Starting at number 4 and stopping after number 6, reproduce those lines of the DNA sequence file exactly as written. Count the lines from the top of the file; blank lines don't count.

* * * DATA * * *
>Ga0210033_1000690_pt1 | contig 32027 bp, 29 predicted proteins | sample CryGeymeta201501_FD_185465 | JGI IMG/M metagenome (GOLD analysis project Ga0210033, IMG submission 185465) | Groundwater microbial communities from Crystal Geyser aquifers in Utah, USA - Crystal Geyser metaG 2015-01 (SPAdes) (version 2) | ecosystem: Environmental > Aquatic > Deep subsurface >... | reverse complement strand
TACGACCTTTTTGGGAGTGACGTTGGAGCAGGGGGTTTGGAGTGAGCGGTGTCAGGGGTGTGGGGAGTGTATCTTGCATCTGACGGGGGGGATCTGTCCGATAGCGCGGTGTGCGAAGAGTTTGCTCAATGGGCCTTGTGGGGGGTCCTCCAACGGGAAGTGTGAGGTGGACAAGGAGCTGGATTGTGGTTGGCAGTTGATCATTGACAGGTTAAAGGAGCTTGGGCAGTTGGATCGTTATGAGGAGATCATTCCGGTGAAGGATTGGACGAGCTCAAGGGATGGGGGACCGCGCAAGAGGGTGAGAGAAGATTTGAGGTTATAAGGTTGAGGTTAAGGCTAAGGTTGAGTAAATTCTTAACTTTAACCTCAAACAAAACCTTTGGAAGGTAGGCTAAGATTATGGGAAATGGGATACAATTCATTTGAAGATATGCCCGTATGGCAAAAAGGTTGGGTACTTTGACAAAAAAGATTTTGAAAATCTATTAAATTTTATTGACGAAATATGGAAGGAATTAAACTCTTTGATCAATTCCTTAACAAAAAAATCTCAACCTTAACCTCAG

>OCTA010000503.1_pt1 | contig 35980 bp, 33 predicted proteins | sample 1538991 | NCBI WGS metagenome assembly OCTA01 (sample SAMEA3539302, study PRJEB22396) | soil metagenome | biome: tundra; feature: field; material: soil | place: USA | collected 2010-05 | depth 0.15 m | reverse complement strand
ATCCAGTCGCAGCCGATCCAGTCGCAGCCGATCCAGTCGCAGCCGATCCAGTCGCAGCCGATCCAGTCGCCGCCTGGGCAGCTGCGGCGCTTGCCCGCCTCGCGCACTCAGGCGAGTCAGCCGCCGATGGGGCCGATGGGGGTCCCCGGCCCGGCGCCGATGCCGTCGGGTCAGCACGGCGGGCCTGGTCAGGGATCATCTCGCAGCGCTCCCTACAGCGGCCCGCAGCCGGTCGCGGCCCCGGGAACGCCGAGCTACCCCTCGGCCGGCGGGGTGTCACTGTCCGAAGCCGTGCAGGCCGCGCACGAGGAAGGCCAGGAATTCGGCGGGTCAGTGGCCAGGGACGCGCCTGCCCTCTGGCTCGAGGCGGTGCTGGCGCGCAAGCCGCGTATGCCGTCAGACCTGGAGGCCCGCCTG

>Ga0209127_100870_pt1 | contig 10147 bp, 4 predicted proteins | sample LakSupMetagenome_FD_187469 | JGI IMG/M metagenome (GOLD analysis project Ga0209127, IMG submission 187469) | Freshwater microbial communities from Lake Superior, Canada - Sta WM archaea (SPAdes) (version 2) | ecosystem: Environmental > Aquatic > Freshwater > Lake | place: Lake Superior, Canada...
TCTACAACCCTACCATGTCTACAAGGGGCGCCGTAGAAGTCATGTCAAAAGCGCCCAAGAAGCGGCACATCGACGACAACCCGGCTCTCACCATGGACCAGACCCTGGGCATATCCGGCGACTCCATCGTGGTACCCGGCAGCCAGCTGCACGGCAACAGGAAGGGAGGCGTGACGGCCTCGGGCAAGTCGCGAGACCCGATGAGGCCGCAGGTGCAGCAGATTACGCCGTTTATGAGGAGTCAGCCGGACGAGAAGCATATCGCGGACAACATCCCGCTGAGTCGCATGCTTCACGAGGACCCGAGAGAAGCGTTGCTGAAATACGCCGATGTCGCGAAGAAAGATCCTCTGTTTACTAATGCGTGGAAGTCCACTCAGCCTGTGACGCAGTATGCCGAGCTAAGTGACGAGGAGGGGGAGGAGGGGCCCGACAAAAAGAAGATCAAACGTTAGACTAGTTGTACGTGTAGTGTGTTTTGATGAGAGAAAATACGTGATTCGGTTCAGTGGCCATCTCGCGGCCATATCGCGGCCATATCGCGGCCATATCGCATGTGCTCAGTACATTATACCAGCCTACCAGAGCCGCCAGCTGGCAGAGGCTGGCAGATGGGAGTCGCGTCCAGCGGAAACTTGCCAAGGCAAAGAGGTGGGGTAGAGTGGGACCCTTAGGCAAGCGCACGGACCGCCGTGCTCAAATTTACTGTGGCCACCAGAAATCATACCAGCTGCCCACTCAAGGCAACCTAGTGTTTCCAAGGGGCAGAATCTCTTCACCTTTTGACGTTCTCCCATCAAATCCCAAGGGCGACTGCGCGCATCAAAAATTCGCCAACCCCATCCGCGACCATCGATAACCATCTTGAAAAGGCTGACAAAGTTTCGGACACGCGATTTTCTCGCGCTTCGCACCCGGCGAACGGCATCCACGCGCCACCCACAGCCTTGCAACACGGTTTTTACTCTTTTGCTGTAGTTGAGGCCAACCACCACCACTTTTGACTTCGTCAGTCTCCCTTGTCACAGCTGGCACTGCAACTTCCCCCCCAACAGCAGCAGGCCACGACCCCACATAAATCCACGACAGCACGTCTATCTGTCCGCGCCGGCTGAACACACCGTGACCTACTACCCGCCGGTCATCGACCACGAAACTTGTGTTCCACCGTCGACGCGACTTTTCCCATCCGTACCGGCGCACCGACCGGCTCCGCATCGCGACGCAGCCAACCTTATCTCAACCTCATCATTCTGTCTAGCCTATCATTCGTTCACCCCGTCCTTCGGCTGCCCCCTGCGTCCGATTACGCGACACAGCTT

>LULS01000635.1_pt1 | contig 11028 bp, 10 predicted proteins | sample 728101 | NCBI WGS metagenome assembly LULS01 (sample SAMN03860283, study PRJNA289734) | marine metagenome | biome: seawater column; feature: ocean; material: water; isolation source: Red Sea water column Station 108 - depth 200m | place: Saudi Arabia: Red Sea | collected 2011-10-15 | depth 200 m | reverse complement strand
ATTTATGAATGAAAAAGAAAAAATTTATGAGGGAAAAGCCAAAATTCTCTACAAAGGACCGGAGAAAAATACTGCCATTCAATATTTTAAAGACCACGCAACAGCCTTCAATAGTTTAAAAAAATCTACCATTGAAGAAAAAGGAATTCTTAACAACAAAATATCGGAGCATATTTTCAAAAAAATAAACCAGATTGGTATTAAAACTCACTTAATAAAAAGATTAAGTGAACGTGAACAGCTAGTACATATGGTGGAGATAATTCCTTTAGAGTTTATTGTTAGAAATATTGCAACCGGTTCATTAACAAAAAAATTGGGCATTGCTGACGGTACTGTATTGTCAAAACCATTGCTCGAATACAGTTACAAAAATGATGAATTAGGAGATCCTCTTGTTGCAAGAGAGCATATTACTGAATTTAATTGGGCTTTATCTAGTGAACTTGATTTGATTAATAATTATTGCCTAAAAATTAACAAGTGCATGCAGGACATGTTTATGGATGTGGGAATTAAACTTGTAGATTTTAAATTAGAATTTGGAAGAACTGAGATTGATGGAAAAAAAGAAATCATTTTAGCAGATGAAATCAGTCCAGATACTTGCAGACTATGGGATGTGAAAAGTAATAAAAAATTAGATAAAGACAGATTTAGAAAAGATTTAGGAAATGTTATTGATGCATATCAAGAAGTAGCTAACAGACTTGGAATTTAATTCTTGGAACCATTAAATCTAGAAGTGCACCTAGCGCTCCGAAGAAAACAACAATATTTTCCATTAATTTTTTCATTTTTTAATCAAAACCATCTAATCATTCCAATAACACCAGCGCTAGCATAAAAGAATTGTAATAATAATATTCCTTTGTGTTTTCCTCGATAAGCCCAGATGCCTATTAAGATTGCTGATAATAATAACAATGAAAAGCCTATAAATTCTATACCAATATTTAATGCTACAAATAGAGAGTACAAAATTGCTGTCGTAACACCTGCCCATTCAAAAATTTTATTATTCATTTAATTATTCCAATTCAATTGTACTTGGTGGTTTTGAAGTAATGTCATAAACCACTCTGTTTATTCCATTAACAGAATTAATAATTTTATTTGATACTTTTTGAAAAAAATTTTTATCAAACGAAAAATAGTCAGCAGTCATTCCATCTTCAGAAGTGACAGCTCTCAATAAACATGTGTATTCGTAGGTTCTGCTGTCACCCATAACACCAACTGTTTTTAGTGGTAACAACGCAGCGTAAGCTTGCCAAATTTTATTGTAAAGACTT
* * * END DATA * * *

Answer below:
ATCCAGTCGCAGCCGATCCAGTCGCAGCCGATCCAGTCGCAGCCGATCCAGTCGCAGCCGATCCAGTCGCCGCCTGGGCAGCTGCGGCGCTTGCCCGCCTCGCGCACTCAGGCGAGTCAGCCGCCGATGGGGCCGATGGGGGTCCCCGGCCCGGCGCCGATGCCGTCGGGTCAGCACGGCGGGCCTGGTCAGGGATCATCTCGCAGCGCTCCCTACAGCGGCCCGCAGCCGGTCGCGGCCCCGGGAACGCCGAGCTACCCCTCGGCCGGCGGGGTGTCACTGTCCGAAGCCGTGCAGGCCGCGCACGAGGAAGGCCAGGAATTCGGCGGGTCAGTGGCCAGGGACGCGCCTGCCCTCTGGCTCGAGGCGGTGCTGGCGCGCAAGCCGCGTATGCCGTCAGACCTGGAGGCCCGCCTG

>Ga0209127_100870_pt1 | contig 10147 bp, 4 predicted proteins | sample LakSupMetagenome_FD_187469 | JGI IMG/M metagenome (GOLD analysis project Ga0209127, IMG submission 187469) | Freshwater microbial communities from Lake Superior, Canada - Sta WM archaea (SPAdes) (version 2) | ecosystem: Environmental > Aquatic > Freshwater > Lake | place: Lake Superior, Canada...
TCTACAACCCTACCATGTCTACAAGGGGCGCCGTAGAAGTCATGTCAAAAGCGCCCAAGAAGCGGCACATCGACGACAACCCGGCTCTCACCATGGACCAGACCCTGGGCATATCCGGCGACTCCATCGTGGTACCCGGCAGCCAGCTGCACGGCAACAGGAAGGGAGGCGTGACGGCCTCGGGCAAGTCGCGAGACCCGATGAGGCCGCAGGTGCAGCAGATTACGCCGTTTATGAGGAGTCAGCCGGACGAGAAGCATATCGCGGACAACATCCCGCTGAGTCGCATGCTTCACGAGGACCCGAGAGAAGCGTTGCTGAAATACGCCGATGTCGCGAAGAAAGATCCTCTGTTTACTAATGCGTGGAAGTCCACTCAGCCTGTGACGCAGTATGCCGAGCTAAGTGACGAGGAGGGGGAGGAGGGGCCCGACAAAAAGAAGATCAAACGTTAGACTAGTTGTACGTGTAGTGTGTTTTGATGAGAGAAAATACGTGATTCGGTTCAGTGGCCATCTCGCGGCCATATCGCGGCCATATCGCGGCCATATCGCATGTGCTCAGTACATTATACCAGCCTACCAGAGCCGCCAGCTGGCAGAGGCTGGCAGATGGGAGTCGCGTCCAGCGGAAACTTGCCAAGGCAAAGAGGTGGGGTAGAGTGGGACCCTTAGGCAAGCGCACGGACCGCCGTGCTCAAATTTACTGTGGCCACCAGAAATCATACCAGCTGCCCACTCAAGGCAACCTAGTGTTTCCAAGGGGCAGAATCTCTTCACCTTTTGACGTTCTCCCATCAAATCCCAAGGGCGACTGCGCGCATCAAAAATTCGCCAACCCCATCCGCGACCATCGATAACCATCTTGAAAAGGCTGACAAAGTTTCGGACACGCGATTTTCTCGCGCTTCGCACCCGGCGAACGGCATCCACGCGCCACCCACAGCCTTGCAACACGGTTTTTACTCTTTTGCTGTAGTTGAGGCCAACCACCACCACTTTTGACTTCGTCAGTCTCCCTTGTCACAGCTGGCACTGCAACTTCCCCCCCAACAGCAGCAGGCCACGACCCCACATAAATCCACGACAGCACGTCTATCTGTCCGCGCCGGCTGAACACACCGTGACCTACTACCCGCCGGTCATCGACCACGAAACTTGTGTTCCACCGTCGACGCGACTTTTCCCATCCGTACCGGCGCACCGACCGGCTCCGCATCGCGACGCAGCCAACCTTATCTCAACCTCATCATTCTGTCTAGCCTATCATTCGTTCACCCCGTCCTTCGGCTGCCCCCTGCGTCCGATTACGCGACACAGCTT